- Britain’s 12 million overdraft users could be wasting £640 million a year on fees and interest by not switching from expensive traditional high street banks
- The average overdraft user is £285 in the red for nine days a month – with one in five (18%) using their overdraft 20 days or more each month
- High street bank customers could cut payments from £56.52 to just £1.56 annually by switching provider
- Nearly three in ten (29%) rely on their overdraft to cover everyday spending such as groceries, while a quarter (23%) use it to pay their household bills
- A fifth (21%) of those overdrawn don’t know what it costs them and most (59%) are unaware they can switch while in the red
- uSwitch.com calls on banks to make it clear to customers that they can save money by switching even when they are overdrawn.
Twelve million current account holders at the biggest high street banks could be paying more than £640 million too much on their overdrafts, according to uSwitch.com, the price comparison and switching service. With the big banks charging over 50 times more than the cheapest in fees and interest on the typical overdraft, consumers are missing out by not switching to cheaper providers.
On average overdraft users are £285 in the red each month and use the credit facility for nine days. A further fifth (18%) of borrowers say that they are stuck in their overdraft for nearly three weeks every month – racking up more than £110 in fees and interest each year.
On average, consumers are paying £56.52 every year to their high street bank in overdraft fees and interest rates. By comparison, customers of the cheapest provider – First Direct, which charges no interest on overdrafts of up to £250 and no fees – pay as little as £1.56 a year on the average overdraft.
The most common reason consumers use their overdraft for each month is to cover their everyday expenses, with three in ten (29%) relying on it to put food on the table and a further quarter (23%) using the credit to pay their household bills. Just one in seven (15%) use it for emergency expenses.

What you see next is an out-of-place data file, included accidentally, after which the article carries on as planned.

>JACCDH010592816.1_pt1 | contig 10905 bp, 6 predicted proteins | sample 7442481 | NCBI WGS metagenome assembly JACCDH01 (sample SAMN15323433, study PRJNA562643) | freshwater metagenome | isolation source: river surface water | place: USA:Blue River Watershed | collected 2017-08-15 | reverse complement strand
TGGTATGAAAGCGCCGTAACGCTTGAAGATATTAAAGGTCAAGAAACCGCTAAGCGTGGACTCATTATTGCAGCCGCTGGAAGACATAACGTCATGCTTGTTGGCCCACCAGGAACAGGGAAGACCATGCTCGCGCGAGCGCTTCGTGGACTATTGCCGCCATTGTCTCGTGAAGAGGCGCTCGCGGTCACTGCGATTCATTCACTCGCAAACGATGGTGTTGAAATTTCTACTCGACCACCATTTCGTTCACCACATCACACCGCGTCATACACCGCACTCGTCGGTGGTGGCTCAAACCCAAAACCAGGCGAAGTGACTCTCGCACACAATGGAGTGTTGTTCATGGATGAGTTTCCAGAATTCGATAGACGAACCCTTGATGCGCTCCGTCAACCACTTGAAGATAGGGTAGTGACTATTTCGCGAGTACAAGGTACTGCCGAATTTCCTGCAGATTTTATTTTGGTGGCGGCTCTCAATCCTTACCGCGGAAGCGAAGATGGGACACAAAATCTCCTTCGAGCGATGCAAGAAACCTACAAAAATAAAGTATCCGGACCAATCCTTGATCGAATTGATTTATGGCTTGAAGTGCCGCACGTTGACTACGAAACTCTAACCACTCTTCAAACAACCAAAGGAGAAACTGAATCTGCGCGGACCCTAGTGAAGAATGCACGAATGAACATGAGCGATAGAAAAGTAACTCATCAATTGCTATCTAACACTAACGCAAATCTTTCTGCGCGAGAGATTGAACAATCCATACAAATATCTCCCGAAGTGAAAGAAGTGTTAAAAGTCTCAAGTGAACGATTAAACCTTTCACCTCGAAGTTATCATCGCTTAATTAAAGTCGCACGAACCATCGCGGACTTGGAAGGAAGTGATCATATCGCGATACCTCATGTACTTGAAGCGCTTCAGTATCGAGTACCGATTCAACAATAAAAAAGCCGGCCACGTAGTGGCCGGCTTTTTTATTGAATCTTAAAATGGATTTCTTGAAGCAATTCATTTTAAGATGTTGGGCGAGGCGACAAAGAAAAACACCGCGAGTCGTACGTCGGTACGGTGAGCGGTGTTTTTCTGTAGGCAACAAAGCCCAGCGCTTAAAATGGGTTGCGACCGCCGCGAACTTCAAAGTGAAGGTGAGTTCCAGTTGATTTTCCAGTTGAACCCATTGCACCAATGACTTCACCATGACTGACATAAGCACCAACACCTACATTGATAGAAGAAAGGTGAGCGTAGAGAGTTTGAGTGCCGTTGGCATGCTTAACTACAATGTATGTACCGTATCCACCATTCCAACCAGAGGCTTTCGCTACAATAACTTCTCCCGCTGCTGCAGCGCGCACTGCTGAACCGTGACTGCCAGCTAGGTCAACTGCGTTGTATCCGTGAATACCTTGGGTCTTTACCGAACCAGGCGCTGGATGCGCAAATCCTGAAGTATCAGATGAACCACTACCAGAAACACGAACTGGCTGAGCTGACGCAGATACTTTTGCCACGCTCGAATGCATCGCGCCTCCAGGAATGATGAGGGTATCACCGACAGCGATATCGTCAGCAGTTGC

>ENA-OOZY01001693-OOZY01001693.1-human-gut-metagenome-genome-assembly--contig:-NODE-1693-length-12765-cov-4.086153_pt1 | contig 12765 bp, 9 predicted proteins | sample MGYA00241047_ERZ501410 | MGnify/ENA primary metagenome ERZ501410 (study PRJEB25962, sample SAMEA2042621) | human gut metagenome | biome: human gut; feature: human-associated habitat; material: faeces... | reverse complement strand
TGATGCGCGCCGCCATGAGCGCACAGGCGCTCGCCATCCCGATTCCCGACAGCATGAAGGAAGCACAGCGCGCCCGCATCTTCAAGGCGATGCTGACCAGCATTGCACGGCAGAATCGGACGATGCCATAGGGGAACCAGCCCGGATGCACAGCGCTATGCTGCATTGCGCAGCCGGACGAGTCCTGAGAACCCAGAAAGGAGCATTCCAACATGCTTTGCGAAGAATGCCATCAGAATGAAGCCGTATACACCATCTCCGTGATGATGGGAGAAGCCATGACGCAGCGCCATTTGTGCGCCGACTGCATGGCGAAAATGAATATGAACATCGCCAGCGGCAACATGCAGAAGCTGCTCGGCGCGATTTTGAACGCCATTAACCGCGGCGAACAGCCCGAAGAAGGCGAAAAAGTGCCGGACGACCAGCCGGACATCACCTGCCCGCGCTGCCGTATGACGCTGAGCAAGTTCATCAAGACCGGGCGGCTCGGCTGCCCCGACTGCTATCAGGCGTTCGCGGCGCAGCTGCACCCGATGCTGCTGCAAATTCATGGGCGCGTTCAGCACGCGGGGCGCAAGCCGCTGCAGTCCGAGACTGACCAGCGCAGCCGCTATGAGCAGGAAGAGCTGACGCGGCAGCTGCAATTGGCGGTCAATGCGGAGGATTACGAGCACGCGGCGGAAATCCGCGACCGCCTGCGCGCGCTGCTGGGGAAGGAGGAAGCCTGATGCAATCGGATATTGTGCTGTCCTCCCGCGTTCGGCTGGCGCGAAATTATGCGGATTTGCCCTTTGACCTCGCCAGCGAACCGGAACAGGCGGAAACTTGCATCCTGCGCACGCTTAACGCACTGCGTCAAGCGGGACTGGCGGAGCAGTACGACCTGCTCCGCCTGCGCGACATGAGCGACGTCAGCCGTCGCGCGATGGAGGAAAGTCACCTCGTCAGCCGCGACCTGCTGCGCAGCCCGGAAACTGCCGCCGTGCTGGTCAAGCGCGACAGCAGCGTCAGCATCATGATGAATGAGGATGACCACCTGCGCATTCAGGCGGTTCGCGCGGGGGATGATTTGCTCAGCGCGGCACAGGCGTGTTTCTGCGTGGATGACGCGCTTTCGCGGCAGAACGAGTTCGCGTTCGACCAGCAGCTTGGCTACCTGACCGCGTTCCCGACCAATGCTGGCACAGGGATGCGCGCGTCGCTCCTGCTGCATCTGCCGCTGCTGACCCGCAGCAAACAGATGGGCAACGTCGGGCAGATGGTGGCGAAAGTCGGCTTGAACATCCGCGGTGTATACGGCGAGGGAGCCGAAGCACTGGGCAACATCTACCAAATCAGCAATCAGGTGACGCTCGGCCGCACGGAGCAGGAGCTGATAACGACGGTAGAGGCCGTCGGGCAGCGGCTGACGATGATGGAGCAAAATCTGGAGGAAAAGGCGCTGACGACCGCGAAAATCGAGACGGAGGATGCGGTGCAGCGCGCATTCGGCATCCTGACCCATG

Despite millions of consumers using their overdraft every month, one in five (21%) don’t know what it costs them. Nearly six in ten (59%) don’t realise that they could switch current account provider while being overdrawn, potentially reducing how much they paid to service their debt.
Table 1: Comparing average annual cost of high street banks overdrafts
Source: uSwitch.com correct as of 15 October 2018
Tashema Jackson, money expert at uSwitch.com, says: “Overdrafts are an absolutely essential part of consumers’ everyday finances, but the associated charges seem to be accepted as a necessary cost, when they do not need to be at all.
”Banks that offer incentives on positive balances often make the headlines, but for the 12 million of us who rely on our overdraft to make ends meet every month, getting the cheapest deal on borrowing is what will really save you the most money.
“If you know you are going to be a few hundred pounds overdrawn each month, it really pays to do your research. Some banks offer interest free overdrafts, while others charge no fees for using one. Even when you have to pay, some will cost you significantly less than others.
“Crucially, banks could and should be doing more to help their customers ensure they are getting the best deal possible. Far too many aren’t aware what their overdrafts are actually costing them or that they can to a cheaper provider while overdrawn.
“There are options around to help cover household spending while you wait for payday, or provide you with a safety net in case of emergency, but it is always important to check the terms and conditions of any credit agreement you sign up to. Knowing what the penalties are should you miss a repayment and understanding the impact on your credit rating are essential before taking out any form of borrowing.”
Find out how you could save over £1,000 a year with uSwitch here.